I just want to say that my friend and editor Bob Silvers was a unique individual: iron integrity, playful irreverent humor, scrupulous, fearless, fair. I will miss my phone calls with him, which were always charming and delightful, as well as professional and painstaking. We must do our best to keep up the standards he represented so beautifully.
George Soros is an old friend of mine and I have visited CEU at his invitation. I can state categorically that statements made about him to the effect that he runs a covert international “empire” are completely false. He does, however, oppose totalitarian governments.
As centers of free thought and expression, American universities are clearly doomed. Forces from the left and right are conspiring to destroy academic values (i.e. civilization). Universities are already nothing like they were twenty years ago, or even ten years ago. But don’t worry: university administrators will flourish as the ship slowly sinks! What do they care about academic freedom? What has it done for them lately? They will re-make universities in their own image and we will let them.
I notice that the phrase, in its current meaning, appears on page 168 of Bend Sinister, published in 1947: “it is better for a man to have belonged to a politically incorrect organization than not to have belonged to any organization at all”. I wonder if this is its first occurrence.
My cat likes to catch lizards and bring them into the living room to frolic with. I try to remove them before he kills them. Today I found a writhing detached tail, the rest of the lizard being elsewhere. I felt a rush of disgust at the sight of the still-animated tail. This struck me as a perfect illustration of the death-in-life theory of disgust: attached lizard tails are not disgusting at all, wriggle as they may, but once the tail becomes detached it takes on a death-in-life aspect, and thus invites the reaction of disgust. Neither living lizards nor dead ones evoke this reaction, but the “alive” detached tail excites disgust. (Notice that this has nothing to do with pathogens and disease.)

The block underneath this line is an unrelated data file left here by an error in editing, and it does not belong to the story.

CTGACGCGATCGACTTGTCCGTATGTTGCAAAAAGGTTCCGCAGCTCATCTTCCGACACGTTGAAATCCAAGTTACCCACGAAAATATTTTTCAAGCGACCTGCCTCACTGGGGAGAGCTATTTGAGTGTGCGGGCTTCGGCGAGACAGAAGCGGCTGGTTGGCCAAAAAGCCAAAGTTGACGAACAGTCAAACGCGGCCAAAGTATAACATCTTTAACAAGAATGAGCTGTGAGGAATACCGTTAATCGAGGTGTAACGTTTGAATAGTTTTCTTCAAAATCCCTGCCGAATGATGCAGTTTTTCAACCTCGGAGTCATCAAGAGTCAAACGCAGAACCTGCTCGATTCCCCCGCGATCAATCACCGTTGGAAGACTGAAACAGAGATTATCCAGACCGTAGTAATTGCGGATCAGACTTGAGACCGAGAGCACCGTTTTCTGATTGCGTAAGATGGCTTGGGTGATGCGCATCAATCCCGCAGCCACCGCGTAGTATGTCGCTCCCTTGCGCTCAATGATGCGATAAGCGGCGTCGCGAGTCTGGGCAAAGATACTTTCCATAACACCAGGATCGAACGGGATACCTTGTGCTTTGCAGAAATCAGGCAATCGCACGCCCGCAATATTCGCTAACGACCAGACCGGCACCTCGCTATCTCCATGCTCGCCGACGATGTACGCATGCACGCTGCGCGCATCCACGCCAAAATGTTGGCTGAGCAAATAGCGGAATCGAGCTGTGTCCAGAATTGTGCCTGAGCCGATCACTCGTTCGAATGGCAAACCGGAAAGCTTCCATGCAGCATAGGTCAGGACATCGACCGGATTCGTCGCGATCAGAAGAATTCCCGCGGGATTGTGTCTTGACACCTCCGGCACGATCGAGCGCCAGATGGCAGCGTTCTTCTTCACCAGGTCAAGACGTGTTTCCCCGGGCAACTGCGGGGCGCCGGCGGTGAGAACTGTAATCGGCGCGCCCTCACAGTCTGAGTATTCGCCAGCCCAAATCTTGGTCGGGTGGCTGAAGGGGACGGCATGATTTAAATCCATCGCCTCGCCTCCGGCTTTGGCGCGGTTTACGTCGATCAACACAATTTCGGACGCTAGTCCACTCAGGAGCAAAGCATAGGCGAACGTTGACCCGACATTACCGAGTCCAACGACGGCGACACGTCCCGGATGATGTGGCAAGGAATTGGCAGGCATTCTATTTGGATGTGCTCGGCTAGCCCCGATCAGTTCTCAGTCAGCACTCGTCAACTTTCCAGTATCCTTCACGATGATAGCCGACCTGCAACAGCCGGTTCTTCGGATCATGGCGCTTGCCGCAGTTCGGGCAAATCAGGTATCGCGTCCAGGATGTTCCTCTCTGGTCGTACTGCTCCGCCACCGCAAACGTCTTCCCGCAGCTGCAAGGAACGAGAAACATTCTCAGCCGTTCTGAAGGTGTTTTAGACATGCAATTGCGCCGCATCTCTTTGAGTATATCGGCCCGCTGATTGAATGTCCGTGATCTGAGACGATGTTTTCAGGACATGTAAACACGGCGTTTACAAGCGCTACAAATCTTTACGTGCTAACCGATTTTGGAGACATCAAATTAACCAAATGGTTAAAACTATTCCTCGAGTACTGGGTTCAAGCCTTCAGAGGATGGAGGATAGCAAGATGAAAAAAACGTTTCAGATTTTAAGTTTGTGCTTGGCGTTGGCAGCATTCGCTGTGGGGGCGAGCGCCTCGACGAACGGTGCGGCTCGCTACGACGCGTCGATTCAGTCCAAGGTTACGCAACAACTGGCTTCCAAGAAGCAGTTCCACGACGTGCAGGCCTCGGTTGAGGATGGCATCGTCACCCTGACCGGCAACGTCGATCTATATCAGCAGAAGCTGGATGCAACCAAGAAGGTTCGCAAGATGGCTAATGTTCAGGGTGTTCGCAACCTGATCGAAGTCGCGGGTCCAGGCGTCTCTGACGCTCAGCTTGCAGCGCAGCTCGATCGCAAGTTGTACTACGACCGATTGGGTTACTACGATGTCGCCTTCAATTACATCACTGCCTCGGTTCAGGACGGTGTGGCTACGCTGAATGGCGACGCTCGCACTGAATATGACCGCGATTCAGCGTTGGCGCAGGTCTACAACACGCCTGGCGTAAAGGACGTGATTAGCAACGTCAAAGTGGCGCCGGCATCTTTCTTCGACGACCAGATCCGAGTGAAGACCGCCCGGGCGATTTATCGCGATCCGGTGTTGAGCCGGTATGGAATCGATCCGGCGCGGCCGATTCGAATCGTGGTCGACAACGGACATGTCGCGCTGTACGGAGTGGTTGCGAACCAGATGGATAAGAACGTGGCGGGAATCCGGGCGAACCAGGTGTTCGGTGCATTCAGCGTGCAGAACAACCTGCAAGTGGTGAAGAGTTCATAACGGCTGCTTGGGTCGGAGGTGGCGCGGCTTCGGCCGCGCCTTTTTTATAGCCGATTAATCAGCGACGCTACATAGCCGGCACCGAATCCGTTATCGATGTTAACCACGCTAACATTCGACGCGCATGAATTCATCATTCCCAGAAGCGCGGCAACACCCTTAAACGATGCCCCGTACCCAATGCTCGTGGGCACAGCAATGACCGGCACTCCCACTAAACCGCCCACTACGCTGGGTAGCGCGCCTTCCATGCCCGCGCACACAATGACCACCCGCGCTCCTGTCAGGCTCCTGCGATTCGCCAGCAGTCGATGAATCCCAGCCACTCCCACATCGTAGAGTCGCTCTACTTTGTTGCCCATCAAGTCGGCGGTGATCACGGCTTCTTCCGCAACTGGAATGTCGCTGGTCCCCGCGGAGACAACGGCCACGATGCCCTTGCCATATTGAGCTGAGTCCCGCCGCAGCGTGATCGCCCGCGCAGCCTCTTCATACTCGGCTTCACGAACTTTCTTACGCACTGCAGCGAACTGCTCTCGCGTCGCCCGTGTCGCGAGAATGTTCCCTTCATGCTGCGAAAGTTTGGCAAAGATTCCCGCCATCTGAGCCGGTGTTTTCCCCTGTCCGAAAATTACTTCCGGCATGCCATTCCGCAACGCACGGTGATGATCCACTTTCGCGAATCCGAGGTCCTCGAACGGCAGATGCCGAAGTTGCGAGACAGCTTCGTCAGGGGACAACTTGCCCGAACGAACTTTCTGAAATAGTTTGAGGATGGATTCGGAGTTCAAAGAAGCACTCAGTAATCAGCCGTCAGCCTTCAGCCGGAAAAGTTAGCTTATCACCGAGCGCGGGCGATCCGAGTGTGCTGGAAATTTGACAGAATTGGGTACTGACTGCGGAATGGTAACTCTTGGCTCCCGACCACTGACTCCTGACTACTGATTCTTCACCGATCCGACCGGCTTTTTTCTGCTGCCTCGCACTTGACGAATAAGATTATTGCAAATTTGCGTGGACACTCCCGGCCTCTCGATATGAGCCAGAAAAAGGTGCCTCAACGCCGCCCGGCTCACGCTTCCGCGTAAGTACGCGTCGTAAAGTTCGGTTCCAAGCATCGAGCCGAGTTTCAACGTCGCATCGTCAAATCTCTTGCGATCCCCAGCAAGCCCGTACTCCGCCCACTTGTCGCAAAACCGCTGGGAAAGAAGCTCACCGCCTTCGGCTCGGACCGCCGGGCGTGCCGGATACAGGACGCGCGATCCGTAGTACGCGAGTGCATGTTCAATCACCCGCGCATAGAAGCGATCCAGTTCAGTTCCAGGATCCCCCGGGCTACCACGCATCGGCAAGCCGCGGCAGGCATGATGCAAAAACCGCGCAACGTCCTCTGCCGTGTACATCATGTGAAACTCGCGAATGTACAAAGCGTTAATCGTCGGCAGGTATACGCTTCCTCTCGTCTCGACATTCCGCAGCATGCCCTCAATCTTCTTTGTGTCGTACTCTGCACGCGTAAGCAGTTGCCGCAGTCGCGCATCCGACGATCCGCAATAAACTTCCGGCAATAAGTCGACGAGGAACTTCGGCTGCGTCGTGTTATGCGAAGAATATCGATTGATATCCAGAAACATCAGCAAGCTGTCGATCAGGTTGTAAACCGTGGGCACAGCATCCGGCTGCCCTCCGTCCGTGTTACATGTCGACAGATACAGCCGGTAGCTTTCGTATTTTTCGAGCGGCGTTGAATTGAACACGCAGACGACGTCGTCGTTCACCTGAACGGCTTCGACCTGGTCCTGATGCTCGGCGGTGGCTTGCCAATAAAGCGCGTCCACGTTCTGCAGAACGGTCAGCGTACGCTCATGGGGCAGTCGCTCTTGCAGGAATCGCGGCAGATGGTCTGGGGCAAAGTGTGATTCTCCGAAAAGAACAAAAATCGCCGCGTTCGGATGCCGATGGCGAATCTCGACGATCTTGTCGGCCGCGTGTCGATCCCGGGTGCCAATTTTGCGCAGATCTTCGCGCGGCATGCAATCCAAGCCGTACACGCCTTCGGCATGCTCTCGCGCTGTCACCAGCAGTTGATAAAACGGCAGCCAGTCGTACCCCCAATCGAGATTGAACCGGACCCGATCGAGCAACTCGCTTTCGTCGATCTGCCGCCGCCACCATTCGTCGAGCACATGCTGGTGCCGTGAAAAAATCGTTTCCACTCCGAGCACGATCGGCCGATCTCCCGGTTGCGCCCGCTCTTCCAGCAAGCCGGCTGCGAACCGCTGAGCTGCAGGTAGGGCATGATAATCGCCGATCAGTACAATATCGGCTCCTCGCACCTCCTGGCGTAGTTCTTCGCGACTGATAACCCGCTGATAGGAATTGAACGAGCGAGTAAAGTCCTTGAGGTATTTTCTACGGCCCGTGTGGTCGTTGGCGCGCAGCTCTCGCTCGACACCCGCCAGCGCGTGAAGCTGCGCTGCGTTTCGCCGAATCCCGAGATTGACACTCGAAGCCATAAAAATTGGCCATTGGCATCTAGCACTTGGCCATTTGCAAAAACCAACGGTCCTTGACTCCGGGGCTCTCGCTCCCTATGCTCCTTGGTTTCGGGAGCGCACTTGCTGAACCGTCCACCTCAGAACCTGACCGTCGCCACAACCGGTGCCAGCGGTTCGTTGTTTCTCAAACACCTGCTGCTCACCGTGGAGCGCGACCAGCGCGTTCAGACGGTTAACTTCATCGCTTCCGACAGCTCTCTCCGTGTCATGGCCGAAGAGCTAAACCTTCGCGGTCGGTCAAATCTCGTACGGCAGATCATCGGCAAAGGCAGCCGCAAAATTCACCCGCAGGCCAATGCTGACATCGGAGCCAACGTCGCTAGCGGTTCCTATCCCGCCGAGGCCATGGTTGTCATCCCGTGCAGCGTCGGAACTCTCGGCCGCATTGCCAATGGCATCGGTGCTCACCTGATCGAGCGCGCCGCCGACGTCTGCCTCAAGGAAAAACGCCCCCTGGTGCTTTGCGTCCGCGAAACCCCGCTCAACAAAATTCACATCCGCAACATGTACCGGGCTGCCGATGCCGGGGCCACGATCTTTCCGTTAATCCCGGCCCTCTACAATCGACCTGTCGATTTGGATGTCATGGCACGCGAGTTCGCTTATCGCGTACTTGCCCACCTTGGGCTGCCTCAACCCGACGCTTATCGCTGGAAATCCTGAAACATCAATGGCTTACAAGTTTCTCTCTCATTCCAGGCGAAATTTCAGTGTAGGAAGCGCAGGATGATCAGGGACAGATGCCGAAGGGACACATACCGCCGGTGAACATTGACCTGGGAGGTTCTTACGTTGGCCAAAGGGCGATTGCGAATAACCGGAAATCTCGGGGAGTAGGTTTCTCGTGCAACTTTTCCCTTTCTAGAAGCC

I’ve been reading Nabokov’s early novel Bend Sinister, about political tyranny. I would call it a “crowd-displeaser”: brilliantly written, of course, but deeply depressing about politics and people. It seems to capture our current moment of mediocre pallid (or orange) men with obscene amounts of power and bad personalities. The figure of the ruler Paduk (nickname “the Toad”) is both terrifying and risible. The philosopher Krug used to bully him at school by sitting on his face, but now the tables are turned and you know it’s not going to end well for the philosopher. Nabokov’s theme is Stupidity with a capital “S”. Amen to that.
I have to say this book is the bleakest and most disturbing novel I have ever read. It’s all about political tyranny and bureaucratic incompetence. Yes, that. Human evil in all its revolting forms.
Her new book Unwanted Advances makes for an interesting read.
Yesterday when I was playing tennis with my friend Eddie a large reptile wandered onto the court–a lizard about three feet long, splendid green belly, striped tail, spikes on its back, quite a specimen. After a while it made as if to leave, but it was too heavy to climb back up the wind covers and the holes in the wire mesh were too small. We left it there with the gate open, hoping it would discover the only exit. But today when I came back to play again it was still on the court–still trying, in vain, to make an exit. It could die here, I thought. I decided to take matters into my own hands: I took my tennis sweat towel and approached it. The beast began ramming its head through the wire mesh at different points, but got stuck in one hole at its shoulders. I placed the towel over it and tried to pick it up–but it was firmly stuck. It took me a while to pull it out backwards, being careful not to hurt it (why are these things never easy?). Then I picked it up, fat and heavy in my hands, hoping it couldn’t bite me from that position, and carried it out to the gate of the court. It didn’t struggle and made no attempt to bite me; it didn’t even wriggle, remaining quite calm. I put it down outside the court and it ran into the hedge and climbed up into the bushes. I went back and played tennis. It was gone when we had finished.